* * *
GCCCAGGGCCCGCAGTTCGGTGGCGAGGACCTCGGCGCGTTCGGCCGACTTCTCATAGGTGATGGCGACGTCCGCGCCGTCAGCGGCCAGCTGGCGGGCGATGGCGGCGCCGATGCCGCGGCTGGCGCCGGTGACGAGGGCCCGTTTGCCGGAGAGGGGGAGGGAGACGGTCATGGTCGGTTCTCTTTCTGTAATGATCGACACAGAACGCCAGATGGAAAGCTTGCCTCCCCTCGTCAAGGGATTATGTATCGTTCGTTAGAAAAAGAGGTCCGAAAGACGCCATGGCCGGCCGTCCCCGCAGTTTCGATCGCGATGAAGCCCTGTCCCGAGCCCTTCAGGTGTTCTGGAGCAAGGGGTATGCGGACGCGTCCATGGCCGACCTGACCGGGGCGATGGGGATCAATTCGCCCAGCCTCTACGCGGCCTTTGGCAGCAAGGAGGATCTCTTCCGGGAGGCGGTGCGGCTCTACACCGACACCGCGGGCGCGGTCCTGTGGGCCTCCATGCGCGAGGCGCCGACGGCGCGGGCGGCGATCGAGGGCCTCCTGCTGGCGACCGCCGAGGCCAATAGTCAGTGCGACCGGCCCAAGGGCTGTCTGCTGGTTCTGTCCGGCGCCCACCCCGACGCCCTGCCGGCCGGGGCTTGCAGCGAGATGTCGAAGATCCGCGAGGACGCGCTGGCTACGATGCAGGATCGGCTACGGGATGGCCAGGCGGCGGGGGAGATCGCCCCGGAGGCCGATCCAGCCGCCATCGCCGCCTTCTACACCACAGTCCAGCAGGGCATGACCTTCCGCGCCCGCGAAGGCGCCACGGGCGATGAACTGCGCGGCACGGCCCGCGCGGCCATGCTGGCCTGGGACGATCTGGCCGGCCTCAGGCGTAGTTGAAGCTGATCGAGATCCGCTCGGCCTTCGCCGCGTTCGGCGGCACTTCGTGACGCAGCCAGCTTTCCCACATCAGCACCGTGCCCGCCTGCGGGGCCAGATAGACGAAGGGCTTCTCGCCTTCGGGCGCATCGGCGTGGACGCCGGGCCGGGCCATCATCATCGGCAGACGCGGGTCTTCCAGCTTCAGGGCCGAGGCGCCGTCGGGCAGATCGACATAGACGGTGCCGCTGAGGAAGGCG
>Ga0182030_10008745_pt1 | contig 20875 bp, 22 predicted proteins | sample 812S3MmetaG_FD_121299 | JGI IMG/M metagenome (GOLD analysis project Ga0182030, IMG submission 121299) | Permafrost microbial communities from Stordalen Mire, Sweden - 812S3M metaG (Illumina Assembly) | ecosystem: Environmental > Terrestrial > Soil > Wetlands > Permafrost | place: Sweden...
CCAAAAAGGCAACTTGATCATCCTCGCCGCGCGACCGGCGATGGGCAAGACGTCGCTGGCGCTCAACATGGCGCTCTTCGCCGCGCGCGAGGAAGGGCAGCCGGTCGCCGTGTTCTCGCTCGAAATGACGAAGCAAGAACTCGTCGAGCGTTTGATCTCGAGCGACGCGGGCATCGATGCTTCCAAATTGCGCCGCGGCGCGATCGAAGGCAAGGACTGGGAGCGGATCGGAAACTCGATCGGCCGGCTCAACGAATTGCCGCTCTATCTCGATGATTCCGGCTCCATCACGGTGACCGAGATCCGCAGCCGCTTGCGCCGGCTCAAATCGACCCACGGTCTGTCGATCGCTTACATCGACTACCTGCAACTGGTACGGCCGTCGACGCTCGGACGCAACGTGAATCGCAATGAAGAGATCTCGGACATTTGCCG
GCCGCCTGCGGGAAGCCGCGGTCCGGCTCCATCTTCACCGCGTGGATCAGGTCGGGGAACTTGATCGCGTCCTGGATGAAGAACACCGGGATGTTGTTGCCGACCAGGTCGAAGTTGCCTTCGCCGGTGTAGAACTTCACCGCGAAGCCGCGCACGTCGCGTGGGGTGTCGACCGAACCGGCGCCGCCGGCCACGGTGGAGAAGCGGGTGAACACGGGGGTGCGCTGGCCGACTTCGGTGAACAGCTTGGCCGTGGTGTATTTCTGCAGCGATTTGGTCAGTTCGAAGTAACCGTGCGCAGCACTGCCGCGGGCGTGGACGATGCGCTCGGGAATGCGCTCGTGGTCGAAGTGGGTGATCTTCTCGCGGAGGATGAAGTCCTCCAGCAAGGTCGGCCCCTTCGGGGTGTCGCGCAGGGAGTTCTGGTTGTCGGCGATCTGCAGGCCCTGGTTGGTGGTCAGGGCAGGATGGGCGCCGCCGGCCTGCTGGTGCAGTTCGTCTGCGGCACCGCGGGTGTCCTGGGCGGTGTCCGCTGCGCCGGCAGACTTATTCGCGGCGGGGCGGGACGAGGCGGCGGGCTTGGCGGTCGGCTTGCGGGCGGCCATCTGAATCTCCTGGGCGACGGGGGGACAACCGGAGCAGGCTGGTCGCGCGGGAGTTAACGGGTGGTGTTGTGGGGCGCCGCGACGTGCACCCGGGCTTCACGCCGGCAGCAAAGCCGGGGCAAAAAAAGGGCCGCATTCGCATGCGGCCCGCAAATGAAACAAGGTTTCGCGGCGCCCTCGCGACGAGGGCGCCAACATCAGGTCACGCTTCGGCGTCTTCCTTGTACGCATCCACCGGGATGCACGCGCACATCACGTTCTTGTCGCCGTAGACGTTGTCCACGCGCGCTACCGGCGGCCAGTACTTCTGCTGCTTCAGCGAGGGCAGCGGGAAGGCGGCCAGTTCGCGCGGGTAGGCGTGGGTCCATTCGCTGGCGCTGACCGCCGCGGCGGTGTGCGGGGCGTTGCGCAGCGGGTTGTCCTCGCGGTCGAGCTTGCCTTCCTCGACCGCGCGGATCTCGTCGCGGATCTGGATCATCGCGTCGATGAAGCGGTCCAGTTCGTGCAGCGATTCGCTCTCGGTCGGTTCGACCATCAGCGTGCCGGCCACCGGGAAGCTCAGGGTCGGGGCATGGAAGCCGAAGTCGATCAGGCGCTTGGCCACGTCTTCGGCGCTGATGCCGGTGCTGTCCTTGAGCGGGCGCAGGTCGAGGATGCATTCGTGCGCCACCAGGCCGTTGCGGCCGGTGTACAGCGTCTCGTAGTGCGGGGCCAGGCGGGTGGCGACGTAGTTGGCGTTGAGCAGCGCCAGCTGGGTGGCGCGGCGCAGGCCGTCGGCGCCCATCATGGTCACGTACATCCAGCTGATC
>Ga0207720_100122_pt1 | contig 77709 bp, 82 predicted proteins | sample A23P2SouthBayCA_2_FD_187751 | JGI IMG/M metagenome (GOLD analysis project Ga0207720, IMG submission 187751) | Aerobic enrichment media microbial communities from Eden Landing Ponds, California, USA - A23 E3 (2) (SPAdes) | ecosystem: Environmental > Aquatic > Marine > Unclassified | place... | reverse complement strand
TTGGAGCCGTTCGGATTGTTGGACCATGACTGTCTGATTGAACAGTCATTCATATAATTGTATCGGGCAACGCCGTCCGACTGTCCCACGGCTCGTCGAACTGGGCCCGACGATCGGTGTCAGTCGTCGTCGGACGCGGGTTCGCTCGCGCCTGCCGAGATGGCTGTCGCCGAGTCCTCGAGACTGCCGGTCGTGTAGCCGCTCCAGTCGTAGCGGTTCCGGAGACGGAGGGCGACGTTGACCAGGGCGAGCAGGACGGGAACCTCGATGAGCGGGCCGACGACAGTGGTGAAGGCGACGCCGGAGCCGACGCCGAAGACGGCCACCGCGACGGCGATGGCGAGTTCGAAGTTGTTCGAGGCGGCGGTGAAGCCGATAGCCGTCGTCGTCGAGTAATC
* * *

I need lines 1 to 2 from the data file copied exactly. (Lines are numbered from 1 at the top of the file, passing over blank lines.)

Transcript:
GCCCAGGGCCCGCAGTTCGGTGGCGAGGACCTCGGCGCGTTCGGCCGACTTCTCATAGGTGATGGCGACGTCCGCGCCGTCAGCGGCCAGCTGGCGGGCGATGGCGGCGCCGATGCCGCGGCTGGCGCCGGTGACGAGGGCCCGTTTGCCGGAGAGGGGGAGGGAGACGGTCATGGTCGGTTCTCTTTCTGTAATGATCGACACAGAACGCCAGATGGAAAGCTTGCCTCCCCTCGTCAAGGGATTATGTATCGTTCGTTAGAAAAAGAGGTCCGAAAGACGCCATGGCCGGCCGTCCCCGCAGTTTCGATCGCGATGAAGCCCTGTCCCGAGCCCTTCAGGTGTTCTGGAGCAAGGGGTATGCGGACGCGTCCATGGCCGACCTGACCGGGGCGATGGGGATCAATTCGCCCAGCCTCTACGCGGCCTTTGGCAGCAAGGAGGATCTCTTCCGGGAGGCGGTGCGGCTCTACACCGACACCGCGGGCGCGGTCCTGTGGGCCTCCATGCGCGAGGCGCCGACGGCGCGGGCGGCGATCGAGGGCCTCCTGCTGGCGACCGCCGAGGCCAATAGTCAGTGCGACCGGCCCAAGGGCTGTCTGCTGGTTCTGTCCGGCGCCCACCCCGACGCCCTGCCGGCCGGGGCTTGCAGCGAGATGTCGAAGATCCGCGAGGACGCGCTGGCTACGATGCAGGATCGGCTACGGGATGGCCAGGCGGCGGGGGAGATCGCCCCGGAGGCCGATCCAGCCGCCATCGCCGCCTTCTACACCACAGTCCAGCAGGGCATGACCTTCCGCGCCCGCGAAGGCGCCACGGGCGATGAACTGCGCGGCACGGCCCGCGCGGCCATGCTGGCCTGGGACGATCTGGCCGGCCTCAGGCGTAGTTGAAGCTGATCGAGATCCGCTCGGCCTTCGCCGCGTTCGGCGGCACTTCGTGACGCAGCCAGCTTTCCCACATCAGCACCGTGCCCGCCTGCGGGGCCAGATAGACGAAGGGCTTCTCGCCTTCGGGCGCATCGGCGTGGACGCCGGGCCGGGCCATCATCATCGGCAGACGCGGGTCTTCCAGCTTCAGGGCCGAGGCGCCGTCGGGCAGATCGACATAGACGGTGCCGCTGAGGAAGGCG
>Ga0182030_10008745_pt1 | contig 20875 bp, 22 predicted proteins | sample 812S3MmetaG_FD_121299 | JGI IMG/M metagenome (GOLD analysis project Ga0182030, IMG submission 121299) | Permafrost microbial communities from Stordalen Mire, Sweden - 812S3M metaG (Illumina Assembly) | ecosystem: Environmental > Terrestrial > Soil > Wetlands > Permafrost | place: Sweden...